Efret plopped into the sand, folding the twiggy red legs in one swoop, it held motionless as she climbed onto the wide back. The book, safely stashed in her pocket, had told her the only way to get beyond mistakes was to create freely. To start from scratch, learning as she went. She had to leave to do so for any life she created here would die from the poison dust. She wrapped her arms around the neck and weaving her fingers into the thick feathers, closed her eyes, and held on.

Floundering up the beach calling with its harsh voice, Efret spread shimmering white wings and gave a mighty flap. They rose into the air so smoothly that if not for the feel of the passing wind, she would’ve thought they’d stopped. She kept her eyes closed for she didn’t want to see the desolation of Perfection spread out beneath her.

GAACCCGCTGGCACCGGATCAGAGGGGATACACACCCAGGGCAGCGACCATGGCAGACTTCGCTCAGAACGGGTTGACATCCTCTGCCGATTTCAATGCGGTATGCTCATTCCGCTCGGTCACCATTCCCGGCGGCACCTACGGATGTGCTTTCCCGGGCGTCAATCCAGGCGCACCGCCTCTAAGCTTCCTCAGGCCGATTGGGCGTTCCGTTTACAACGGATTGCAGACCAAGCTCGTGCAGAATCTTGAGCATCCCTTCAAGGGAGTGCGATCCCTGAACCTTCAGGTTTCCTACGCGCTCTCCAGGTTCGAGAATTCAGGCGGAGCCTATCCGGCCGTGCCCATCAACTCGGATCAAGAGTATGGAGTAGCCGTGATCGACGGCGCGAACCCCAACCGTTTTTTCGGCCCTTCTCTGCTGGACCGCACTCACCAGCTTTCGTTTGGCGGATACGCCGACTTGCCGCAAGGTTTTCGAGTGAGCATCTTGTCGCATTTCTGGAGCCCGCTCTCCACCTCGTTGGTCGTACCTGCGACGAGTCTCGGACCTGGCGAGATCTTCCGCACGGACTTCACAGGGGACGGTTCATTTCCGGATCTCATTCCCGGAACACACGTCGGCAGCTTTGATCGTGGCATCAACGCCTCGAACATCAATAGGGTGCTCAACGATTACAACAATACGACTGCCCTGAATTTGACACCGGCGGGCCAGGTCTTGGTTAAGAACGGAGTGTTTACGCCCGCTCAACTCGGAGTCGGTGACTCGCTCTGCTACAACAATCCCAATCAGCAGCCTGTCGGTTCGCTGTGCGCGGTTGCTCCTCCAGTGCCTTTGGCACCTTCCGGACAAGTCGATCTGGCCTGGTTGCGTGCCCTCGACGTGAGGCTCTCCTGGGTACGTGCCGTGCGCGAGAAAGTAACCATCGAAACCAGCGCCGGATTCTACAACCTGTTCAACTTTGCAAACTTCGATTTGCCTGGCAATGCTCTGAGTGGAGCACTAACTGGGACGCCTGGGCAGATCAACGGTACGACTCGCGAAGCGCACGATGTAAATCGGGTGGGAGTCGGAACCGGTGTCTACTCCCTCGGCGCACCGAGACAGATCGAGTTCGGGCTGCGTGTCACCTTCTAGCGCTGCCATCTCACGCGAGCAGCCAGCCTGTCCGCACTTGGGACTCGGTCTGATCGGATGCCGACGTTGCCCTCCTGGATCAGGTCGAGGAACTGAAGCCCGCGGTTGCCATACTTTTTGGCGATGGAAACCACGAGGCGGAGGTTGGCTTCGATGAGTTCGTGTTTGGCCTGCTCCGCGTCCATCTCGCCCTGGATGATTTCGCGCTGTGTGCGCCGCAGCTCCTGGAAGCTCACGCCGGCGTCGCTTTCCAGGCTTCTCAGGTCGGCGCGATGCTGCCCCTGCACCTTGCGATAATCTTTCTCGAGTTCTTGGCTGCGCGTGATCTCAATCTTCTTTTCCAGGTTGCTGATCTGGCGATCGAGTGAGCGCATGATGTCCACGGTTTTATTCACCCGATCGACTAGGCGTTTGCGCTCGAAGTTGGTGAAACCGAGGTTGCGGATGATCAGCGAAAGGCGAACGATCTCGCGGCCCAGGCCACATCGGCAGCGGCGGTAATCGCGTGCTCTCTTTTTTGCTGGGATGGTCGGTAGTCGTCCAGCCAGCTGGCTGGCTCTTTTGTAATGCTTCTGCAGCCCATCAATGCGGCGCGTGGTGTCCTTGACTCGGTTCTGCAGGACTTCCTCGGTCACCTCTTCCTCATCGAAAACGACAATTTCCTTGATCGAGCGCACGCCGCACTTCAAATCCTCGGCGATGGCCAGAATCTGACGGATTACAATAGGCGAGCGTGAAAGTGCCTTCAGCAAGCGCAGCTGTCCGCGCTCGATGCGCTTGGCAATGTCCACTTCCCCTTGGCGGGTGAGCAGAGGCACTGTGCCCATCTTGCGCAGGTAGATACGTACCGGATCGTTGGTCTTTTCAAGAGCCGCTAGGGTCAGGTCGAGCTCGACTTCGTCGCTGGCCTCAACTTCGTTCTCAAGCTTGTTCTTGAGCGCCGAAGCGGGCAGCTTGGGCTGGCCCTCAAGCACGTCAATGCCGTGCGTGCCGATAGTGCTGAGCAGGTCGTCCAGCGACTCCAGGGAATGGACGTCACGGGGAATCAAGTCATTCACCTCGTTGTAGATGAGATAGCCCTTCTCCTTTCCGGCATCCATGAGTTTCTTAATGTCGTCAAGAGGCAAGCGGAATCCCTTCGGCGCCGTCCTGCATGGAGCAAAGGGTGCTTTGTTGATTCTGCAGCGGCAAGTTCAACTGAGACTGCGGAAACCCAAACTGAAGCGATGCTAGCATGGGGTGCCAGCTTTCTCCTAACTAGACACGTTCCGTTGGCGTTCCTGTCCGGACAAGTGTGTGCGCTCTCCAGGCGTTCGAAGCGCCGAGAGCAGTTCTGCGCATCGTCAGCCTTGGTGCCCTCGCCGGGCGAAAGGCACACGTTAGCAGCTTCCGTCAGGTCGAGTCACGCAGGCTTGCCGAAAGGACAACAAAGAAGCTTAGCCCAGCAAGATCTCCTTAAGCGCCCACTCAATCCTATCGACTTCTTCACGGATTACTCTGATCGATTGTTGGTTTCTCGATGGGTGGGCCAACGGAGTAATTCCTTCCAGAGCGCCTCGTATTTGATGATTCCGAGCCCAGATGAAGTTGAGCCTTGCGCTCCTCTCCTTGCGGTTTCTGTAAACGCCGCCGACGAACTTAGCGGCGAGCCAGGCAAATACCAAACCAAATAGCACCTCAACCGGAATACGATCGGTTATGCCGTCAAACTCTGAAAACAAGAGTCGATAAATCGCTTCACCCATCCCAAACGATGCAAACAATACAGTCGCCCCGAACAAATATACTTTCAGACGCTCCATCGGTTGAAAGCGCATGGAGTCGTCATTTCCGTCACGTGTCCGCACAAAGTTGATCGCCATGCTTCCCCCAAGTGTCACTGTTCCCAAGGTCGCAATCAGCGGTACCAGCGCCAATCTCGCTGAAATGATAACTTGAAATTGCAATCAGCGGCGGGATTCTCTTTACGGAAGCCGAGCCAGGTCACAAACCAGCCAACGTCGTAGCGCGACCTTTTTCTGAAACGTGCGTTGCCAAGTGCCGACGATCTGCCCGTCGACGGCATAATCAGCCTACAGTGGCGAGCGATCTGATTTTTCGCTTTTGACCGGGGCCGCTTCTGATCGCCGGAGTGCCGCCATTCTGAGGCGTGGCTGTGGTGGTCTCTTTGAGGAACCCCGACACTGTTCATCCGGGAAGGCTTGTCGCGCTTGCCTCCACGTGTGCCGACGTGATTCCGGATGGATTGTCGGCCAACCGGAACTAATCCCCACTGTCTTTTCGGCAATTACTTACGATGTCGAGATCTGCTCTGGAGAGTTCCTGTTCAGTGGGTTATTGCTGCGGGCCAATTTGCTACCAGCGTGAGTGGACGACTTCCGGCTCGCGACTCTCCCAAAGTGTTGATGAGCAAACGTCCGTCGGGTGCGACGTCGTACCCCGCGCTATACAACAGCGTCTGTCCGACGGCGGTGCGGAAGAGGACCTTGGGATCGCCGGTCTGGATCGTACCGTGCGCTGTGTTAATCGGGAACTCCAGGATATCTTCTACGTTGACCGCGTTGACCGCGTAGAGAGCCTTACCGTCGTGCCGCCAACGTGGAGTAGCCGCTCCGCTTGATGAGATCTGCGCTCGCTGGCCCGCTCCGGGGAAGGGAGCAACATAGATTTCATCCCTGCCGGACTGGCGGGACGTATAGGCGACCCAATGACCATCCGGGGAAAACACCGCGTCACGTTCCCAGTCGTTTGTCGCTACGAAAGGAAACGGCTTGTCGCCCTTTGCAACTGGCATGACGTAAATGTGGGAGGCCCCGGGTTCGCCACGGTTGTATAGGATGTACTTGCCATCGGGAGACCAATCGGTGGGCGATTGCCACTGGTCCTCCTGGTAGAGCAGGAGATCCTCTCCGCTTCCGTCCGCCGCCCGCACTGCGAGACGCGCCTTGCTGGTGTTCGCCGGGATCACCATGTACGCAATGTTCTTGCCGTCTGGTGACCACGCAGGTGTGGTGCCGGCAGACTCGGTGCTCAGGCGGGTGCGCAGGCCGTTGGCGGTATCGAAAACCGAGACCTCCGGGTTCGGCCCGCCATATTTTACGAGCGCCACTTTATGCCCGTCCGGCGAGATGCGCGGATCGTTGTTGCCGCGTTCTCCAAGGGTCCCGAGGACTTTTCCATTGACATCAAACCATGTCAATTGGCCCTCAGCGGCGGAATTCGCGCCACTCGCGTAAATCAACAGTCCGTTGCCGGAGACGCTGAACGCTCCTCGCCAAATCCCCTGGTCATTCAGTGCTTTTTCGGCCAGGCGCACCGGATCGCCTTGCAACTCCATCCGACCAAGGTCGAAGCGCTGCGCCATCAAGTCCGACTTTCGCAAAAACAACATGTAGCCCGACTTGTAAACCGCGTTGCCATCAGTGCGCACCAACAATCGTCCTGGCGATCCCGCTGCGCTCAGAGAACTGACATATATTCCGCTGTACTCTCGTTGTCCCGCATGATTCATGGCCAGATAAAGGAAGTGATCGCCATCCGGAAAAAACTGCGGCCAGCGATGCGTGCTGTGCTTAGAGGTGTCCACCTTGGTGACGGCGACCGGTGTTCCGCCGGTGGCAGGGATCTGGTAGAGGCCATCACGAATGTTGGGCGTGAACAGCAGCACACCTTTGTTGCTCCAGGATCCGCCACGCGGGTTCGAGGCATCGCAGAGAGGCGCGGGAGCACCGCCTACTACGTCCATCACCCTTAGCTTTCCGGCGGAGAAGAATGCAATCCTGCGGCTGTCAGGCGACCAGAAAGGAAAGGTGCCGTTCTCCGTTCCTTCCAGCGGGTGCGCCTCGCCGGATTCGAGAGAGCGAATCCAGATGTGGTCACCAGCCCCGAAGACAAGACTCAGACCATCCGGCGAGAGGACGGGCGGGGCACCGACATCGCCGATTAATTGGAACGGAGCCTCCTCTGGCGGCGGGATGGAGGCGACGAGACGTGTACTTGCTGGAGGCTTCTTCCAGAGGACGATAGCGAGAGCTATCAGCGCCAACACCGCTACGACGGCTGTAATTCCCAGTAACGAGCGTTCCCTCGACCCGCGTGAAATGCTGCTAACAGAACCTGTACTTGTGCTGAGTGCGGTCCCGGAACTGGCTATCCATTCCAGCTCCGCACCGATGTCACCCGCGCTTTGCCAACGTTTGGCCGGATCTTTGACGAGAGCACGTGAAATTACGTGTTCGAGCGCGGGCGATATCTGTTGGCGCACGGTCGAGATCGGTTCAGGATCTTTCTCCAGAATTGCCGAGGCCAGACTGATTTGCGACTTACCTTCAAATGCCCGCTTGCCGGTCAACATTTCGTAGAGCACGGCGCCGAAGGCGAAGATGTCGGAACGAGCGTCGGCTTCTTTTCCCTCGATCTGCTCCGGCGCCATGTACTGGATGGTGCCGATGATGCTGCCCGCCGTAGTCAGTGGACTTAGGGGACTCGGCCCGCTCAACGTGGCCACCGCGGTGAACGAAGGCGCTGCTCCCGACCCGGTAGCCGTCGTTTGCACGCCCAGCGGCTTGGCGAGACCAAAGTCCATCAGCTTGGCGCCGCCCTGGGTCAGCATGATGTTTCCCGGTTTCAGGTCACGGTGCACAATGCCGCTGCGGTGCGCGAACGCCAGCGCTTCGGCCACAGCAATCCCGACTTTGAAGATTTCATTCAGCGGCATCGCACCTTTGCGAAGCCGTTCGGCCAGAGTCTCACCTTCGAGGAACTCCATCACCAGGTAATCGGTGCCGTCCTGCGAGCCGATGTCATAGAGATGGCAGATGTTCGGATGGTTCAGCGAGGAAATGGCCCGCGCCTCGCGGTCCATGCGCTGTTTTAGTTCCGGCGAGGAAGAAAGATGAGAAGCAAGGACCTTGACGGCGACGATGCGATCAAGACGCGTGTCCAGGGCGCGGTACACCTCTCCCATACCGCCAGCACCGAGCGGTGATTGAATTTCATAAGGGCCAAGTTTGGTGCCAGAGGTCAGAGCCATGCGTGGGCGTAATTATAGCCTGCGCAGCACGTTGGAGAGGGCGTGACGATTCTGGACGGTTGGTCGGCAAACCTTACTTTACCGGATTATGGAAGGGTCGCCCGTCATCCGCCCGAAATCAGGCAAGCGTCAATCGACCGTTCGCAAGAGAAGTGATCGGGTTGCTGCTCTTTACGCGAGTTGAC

She must have dozed for when she next looked, it was black as night, but not. They’d left her planet and were shooting toward huge balls of light that had to be suns. Behind them, she saw Perfection as a glowing and many colored jewel. The sun was a boiling white globe beyond. There was no wind, at least not the kind of wind she was used to. There were waves of energy. Tiny, glistening particles brushed her skin.

Efret was winging its way easily and must have been flying quicker than sound for although the distances between planets and suns seemed to remain the same, smaller boulders sped by earlier than she could see. Wondering if it would go faster, for this could take days for them to get anywhere, she was startled when Efret chuckled and swooped its wings in stronger drafts. Folding them into the side, it shot forward so fast a great heaviness pressed her flat. A trail of sparks whipped out behind them in ribbons as they set the tiny particles on fire with the friction of  momentum.